Thursday, September 22, 2011

Darwin local wins state award for cyclone communication

Creative Territory Director Tracy Jones won a state award for excellence at the Northern Territory Public Relations Institute Association (PRIA) Awards last night.
The crisis-communication expert took out the Corporate Social Responsibility category for improving communication in cyclones and other natural disasters in the NT.
Tracy, who has more than 20 years experience in crisis and emergency communication, gathered a body of research which led to the development of a community website and social media plug-in called EmergencyNT.
She said the work was borne in the aftermath of Cyclone Carlos, which hit Darwin without warning in February and brought down thousands of trees, flooded homes and blacked out power.
“At Creative Territory, we saw the community was confused by the mass of information being put out by various sources including government, emergency services, private business and the community.
“People were asking basic questions such as, ‘are the buses running, should I go to work, will my house flood and should I go to an evacuation centre?’. We participated in the conversation and undertook research on how it could be improved in the future.”
The research found only 54 per cent of people felt fully informed about the storm and 95.5 per cent would prefer a single online source for information.
Creative Territory has made the EmergencyNT tools available free of charge and shared the concept of a Twittercue, a set of pre-packaged words added to a media release, that enables Tweeters to accurately tweet a media release.
The Darwin boutique agency shared their findings with more than 250 businesses and public relations professionals to inform best practice and improve communication before, during and after an emergency.
“Cyclone Carlos taught us a lesson, not only about communicating in a crisis but also about our own social responsibility to our community,” Tracy said.
The 2011 State Award for Excellence is Tracy’s eleventh Northern Territory PRIA award.

AAco Food Processing Facility proposal moves to next stage

Australian Agricultural Company Limited (AAco) today announced it is moving to the next stage of proving the potential to build a state-of-the art food processing facility at Livingstone Valley 50km south of Darwin.

The proposed facility would create around 230 jobs during construction and 270 ongoing jobs, with a capacity to process up to 1,000 cattle per day for export to markets in the US, Europe and Asia.

Producing manufactured boxed beef, hides and rendered products, the facility would become one of the largest employers in Darwin’s rural area and generate new industries in the Top End.

Community consultation has begun today and approval applications are being prepared for submission to the Northern Territory Government by the end of the month. A final board decision to proceed is contingent on a number of factors including planning approvals, Government support, carbon farming initiatives and project viability.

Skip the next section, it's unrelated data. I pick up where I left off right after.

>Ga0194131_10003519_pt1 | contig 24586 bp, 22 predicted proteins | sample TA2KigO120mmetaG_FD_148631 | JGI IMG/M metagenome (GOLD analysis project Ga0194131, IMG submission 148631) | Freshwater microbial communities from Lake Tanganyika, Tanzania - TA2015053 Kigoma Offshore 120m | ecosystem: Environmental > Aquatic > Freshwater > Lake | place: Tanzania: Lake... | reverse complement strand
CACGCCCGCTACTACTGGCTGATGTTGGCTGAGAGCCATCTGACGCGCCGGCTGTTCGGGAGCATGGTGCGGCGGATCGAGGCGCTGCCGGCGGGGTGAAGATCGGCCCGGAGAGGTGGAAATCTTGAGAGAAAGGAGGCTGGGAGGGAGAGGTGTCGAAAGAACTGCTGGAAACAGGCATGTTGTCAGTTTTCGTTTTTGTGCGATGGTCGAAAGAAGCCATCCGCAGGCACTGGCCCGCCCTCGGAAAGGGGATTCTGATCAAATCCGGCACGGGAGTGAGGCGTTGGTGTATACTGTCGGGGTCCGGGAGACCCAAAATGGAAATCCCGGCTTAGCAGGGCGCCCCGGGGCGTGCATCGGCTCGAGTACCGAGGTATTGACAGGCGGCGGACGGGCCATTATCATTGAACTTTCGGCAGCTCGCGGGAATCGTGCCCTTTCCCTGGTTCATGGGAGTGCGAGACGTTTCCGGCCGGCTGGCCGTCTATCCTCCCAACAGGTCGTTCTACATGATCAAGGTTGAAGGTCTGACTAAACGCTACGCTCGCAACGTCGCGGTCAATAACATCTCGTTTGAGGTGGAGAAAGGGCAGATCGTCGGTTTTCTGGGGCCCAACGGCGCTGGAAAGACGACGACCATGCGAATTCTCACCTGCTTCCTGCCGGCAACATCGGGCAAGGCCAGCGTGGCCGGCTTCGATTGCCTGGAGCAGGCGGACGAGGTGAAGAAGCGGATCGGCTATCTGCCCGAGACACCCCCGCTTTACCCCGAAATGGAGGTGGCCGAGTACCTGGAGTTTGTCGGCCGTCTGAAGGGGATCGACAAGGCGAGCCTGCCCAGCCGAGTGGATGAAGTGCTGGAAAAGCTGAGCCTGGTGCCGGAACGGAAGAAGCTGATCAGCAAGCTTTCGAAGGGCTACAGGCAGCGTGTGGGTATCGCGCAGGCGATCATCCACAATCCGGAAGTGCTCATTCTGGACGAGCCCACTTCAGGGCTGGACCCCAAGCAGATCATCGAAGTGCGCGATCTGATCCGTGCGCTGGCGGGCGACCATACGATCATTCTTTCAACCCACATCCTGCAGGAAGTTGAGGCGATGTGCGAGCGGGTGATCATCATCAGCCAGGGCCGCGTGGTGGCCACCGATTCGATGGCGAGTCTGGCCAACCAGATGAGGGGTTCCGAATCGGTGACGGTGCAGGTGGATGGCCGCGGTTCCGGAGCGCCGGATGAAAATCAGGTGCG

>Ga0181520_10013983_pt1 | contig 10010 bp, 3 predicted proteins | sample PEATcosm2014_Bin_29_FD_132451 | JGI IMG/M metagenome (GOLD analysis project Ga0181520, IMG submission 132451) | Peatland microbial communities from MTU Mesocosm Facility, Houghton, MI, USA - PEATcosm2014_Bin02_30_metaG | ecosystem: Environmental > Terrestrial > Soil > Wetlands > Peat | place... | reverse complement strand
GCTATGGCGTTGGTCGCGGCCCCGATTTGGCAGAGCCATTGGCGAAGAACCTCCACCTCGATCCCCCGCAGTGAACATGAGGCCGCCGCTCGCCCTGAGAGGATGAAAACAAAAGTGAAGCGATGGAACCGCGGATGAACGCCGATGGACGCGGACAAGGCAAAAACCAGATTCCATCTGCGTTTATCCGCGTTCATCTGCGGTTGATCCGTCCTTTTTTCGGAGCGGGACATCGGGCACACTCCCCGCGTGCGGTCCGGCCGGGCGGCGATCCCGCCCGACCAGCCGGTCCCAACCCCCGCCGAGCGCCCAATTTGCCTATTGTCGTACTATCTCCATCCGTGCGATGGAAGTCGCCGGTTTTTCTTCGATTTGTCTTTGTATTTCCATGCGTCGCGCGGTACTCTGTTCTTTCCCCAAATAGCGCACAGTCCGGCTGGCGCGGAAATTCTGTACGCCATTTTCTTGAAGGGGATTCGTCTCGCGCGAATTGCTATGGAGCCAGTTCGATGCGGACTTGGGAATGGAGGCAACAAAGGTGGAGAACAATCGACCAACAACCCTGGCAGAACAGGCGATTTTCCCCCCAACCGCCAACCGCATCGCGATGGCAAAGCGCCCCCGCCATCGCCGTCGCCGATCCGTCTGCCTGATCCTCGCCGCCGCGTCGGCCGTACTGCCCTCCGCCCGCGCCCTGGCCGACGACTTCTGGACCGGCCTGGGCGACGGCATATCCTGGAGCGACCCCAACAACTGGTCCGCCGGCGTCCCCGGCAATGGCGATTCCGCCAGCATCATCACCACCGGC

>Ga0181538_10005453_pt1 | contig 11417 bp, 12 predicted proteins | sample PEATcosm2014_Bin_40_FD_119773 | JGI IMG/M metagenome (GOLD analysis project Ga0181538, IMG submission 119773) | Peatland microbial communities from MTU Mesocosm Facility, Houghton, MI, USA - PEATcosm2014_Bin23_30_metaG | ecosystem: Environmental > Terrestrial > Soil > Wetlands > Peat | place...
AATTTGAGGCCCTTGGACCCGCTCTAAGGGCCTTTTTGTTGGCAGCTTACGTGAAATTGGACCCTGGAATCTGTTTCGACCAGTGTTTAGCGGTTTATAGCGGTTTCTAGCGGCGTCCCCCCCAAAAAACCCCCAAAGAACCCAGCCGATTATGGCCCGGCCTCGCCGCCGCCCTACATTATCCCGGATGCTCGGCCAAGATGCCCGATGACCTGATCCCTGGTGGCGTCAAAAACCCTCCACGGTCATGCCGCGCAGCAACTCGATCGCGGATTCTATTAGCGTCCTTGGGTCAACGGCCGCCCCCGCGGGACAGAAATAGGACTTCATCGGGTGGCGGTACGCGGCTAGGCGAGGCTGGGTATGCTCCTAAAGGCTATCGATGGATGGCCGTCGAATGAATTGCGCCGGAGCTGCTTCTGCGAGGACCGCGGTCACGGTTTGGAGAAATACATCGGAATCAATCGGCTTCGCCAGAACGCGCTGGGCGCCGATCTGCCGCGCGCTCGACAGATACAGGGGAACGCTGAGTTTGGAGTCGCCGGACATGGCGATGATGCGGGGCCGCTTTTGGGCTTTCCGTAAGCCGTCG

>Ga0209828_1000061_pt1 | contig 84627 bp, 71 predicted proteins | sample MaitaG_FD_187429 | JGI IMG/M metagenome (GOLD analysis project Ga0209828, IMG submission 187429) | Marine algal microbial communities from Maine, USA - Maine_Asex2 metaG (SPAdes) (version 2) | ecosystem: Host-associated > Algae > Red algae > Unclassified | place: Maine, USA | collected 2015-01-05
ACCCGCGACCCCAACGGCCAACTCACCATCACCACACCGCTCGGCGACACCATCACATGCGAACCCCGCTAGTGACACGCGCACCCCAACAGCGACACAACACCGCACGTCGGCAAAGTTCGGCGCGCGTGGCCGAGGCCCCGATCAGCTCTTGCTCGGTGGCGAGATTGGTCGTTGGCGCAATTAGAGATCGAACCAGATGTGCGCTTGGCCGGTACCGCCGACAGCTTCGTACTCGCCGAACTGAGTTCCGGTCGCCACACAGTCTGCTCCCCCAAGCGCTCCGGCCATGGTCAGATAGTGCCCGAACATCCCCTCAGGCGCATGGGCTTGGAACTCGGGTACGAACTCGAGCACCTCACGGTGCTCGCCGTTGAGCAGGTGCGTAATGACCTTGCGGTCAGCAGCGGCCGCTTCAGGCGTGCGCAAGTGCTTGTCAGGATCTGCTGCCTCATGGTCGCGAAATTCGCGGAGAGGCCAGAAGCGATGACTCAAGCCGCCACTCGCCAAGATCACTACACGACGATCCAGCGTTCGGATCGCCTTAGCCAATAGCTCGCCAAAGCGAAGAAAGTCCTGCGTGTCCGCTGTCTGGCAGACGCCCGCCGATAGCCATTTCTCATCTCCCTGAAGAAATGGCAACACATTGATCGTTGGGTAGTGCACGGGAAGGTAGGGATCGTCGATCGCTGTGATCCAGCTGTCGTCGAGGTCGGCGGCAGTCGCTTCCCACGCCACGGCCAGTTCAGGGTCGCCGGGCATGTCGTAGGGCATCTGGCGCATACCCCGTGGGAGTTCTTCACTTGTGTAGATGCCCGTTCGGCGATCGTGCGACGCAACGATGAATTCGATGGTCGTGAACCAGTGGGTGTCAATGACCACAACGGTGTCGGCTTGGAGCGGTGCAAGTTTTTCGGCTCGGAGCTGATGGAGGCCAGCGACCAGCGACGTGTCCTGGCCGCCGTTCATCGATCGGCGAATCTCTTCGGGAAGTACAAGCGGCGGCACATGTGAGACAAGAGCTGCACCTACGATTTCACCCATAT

AAco is seeking Australian and Northern Territory Government support in the form of upgrades to public infrastructure which would both facilitate this project and also be available to broader industry and the community.

Subject to government approvals and government infrastructure funding being granted, the Board will be in a position to consider the appropriate capital structure and to ultimately consider project endorsement. Construction could commence in early 2012 and commissioning by the end of next year.

“A project of this size and scope means upgrades to or new infrastructure such as roads, transport facilities, essential utilities and community services,” AAco Northern Territory General Manager, Northern Australian Beef, Stewart Cruden said.

“AAco has calculated a need for 134 new refrigerated container points at the Port of Darwin, new railway sidings, improved rail crossings and upgrades to electricity, water, gas and telecommunications access.

“There is a need for new local community facilities including health, child care and training services.

“We are looking to further discussions on how the public infrastructure can be provided as we work through our due diligence process.”

Mr Cruden said the company’s intention was to create an alternate market for AAco and all Northern Australian cattle producers.

“The only markets for cattle at present are via live export or transport to southern processing facilities. Both mean long journeys for cattle and result in significant transport costs and carcase weight loss,” Mr Cruden said.

“While this facility will not completely replace these options, it will open up new opportunities and markets for cattle producers.”

As a state-of-the-art facility, the project will employ the latest in processing, compliance, traceability, data capture, animal welfare and environmental technologies, including a commitment to a low carbon footprint and to recycle virtually all waste on site.